Delete
  5. YOU have a BEAUTIFUL blog! : ) Very inspiring. Thank you for sharing your wonderful skill. : )

    Monika in Saskatoon

    ReplyDelete
    Replies
    1. Hi Monika. I appreciate your stopping by my blog and for your generous comments. Your blog(s), are a tough act to follow.

      Delete

Post a Comment

Popular posts from this blog

Blocking and Squaring Boutis

The door of her cage has been opened. She is free to fly off and find her destiny.


After many months of hand stitching and then many more months of cording, my little "calibri" is ready to set off on her own. As this was my first attempt at designing so large a boutis piece, it has been a bit of a learning curve. All of the tight swirls, curls and circles are a great deal more difficult and time consuming to cord then are the longer more gentle channels. Maintaining an even tension is absolutely necessary throughout the process, so patience comes in very handy when doing the cording.

Once all of the stitching and cording is complete, the boutis must be washed and squared up. After it is soaked overnight in a basin of water with a mild detergent, it gets rinsed gently in several clear washes, then rolled in a towel to remove the excess water. 


The final step is the blocking process. There are a number of ways to block a boutis piece, but I have found that the easiest metho…

Amazing Applique by Yoko Saito

The quilt exposition in Nantes "Pour L'amour du Fil" was filled with a number of highlights. Certainly one of the more memorable experiences was seeing the works of Yoko Saito in person.
"Elegant" is the word that best describes Yoko Saito's quilts. Although her palette is neutral, the lights and darks play very well together to create a perfect balance to the quilt. To say that the applique is amazing is an understatement. The perfectly formed 1/4" circles and the tiny leaves and stems are inspirational. And of course, the hand quilting is perfect. For the final touch, she uses embroidery as adornment in much the same way that the perfect pair of earrings complete the look of the little black dress. The opportunity to see her quilts in person has been truly inspirational.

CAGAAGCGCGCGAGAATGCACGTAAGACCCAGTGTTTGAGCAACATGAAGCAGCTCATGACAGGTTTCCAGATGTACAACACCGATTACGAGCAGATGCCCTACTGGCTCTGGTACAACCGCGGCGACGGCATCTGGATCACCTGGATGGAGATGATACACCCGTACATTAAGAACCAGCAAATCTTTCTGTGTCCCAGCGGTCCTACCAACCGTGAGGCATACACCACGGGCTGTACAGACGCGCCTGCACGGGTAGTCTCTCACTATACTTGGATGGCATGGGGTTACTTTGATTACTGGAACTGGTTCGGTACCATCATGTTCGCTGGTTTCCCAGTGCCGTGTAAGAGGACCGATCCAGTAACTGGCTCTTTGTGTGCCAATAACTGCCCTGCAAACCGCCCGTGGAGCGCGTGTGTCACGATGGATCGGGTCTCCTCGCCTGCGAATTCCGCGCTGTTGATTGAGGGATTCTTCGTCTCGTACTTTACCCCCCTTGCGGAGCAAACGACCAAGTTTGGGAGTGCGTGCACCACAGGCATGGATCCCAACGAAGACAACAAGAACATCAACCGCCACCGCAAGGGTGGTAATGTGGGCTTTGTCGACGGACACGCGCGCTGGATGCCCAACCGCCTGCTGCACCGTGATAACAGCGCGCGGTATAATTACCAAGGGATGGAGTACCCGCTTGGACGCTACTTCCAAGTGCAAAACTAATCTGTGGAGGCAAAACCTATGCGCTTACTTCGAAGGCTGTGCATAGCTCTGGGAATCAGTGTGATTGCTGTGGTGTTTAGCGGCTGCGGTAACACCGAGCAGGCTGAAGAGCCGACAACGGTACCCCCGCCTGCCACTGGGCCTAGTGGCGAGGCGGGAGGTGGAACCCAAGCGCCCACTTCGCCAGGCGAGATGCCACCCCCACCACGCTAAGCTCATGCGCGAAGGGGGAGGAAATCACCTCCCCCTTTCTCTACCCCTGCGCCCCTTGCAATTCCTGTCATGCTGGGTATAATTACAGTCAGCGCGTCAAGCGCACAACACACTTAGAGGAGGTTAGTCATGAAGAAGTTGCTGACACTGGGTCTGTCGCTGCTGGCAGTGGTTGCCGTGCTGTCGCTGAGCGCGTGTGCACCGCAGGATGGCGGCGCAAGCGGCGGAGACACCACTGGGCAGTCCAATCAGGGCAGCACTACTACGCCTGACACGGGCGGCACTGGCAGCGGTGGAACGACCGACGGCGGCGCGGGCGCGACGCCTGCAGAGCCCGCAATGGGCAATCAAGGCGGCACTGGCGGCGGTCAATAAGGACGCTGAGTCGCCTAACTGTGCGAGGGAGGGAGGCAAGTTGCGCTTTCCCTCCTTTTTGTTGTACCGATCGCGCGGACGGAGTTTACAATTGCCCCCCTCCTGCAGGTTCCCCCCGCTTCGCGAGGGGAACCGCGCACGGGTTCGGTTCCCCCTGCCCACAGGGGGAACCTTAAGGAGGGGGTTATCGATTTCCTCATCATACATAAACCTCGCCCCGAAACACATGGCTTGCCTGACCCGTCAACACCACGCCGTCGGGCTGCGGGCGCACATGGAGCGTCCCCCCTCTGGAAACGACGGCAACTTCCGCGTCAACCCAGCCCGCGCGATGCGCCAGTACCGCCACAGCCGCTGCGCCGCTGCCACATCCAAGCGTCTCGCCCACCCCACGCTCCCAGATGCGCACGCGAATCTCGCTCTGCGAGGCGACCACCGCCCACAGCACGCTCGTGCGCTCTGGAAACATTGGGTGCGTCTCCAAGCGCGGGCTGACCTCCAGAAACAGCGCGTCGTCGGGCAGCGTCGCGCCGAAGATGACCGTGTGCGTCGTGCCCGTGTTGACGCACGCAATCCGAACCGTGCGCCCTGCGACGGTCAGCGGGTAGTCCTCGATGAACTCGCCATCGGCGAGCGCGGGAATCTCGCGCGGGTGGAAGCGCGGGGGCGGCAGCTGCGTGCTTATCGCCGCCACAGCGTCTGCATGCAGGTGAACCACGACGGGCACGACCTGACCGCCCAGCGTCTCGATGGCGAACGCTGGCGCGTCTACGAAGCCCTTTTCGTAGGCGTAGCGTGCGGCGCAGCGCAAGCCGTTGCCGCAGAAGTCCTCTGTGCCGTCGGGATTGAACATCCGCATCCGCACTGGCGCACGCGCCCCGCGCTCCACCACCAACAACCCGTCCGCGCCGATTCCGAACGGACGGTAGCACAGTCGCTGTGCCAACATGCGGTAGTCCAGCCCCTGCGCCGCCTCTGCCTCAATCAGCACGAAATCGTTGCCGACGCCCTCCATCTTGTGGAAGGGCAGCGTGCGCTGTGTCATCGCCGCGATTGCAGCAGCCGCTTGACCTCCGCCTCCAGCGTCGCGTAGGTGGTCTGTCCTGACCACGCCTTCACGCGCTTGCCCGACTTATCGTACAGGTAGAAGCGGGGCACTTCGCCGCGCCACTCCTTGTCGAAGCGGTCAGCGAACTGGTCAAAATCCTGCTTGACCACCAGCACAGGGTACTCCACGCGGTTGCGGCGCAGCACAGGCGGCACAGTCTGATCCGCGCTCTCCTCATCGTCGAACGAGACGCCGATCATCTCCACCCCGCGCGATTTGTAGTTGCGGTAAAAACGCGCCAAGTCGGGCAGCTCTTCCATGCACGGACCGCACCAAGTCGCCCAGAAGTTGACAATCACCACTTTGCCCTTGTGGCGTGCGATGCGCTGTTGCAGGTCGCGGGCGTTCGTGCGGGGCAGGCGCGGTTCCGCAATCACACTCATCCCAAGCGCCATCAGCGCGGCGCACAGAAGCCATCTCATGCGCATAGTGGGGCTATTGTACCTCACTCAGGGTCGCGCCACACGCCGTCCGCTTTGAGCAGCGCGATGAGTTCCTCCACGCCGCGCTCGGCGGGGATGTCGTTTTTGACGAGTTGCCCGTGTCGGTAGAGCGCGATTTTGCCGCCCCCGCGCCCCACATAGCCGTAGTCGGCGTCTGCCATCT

The photos in order:
- Yoko Saito in her booth on the floor of the show
- "Pointsettia" - by Yoko Saito
- "Spring of Sweden" close -up - by Yoko Saito

Alsace Quilts

A quilt show is a great place to be inspired and to celebrate our craft with other artisans. Spread throughout the town of Ste. Marie-Aux-Mines, as well as 2 other nearby towns, this show did not disappoint in either way. There were many fantastic quilts to marvel at, and even more fantastic people to meet and share ideas with.

When at these shows, time is always at a premium, so I prioritized the exhibits that I hoped to see and did my best to get there. Here are a few of the highlights.

The first exhibit we saw were the Canadian quilts. Just as with the Amish quilts, a church acted as the gallery. Churches make great venues for displaying quilts.




Libby Lehman is very well known throughout the quilt world for her free motion machine quilting and threadwork. As she was the featured artist at this year's show, there was a large retrospective display of her quilts. I am more familiar with her current work, so it was quite a surprise to see her more traditional earlier work. It was a…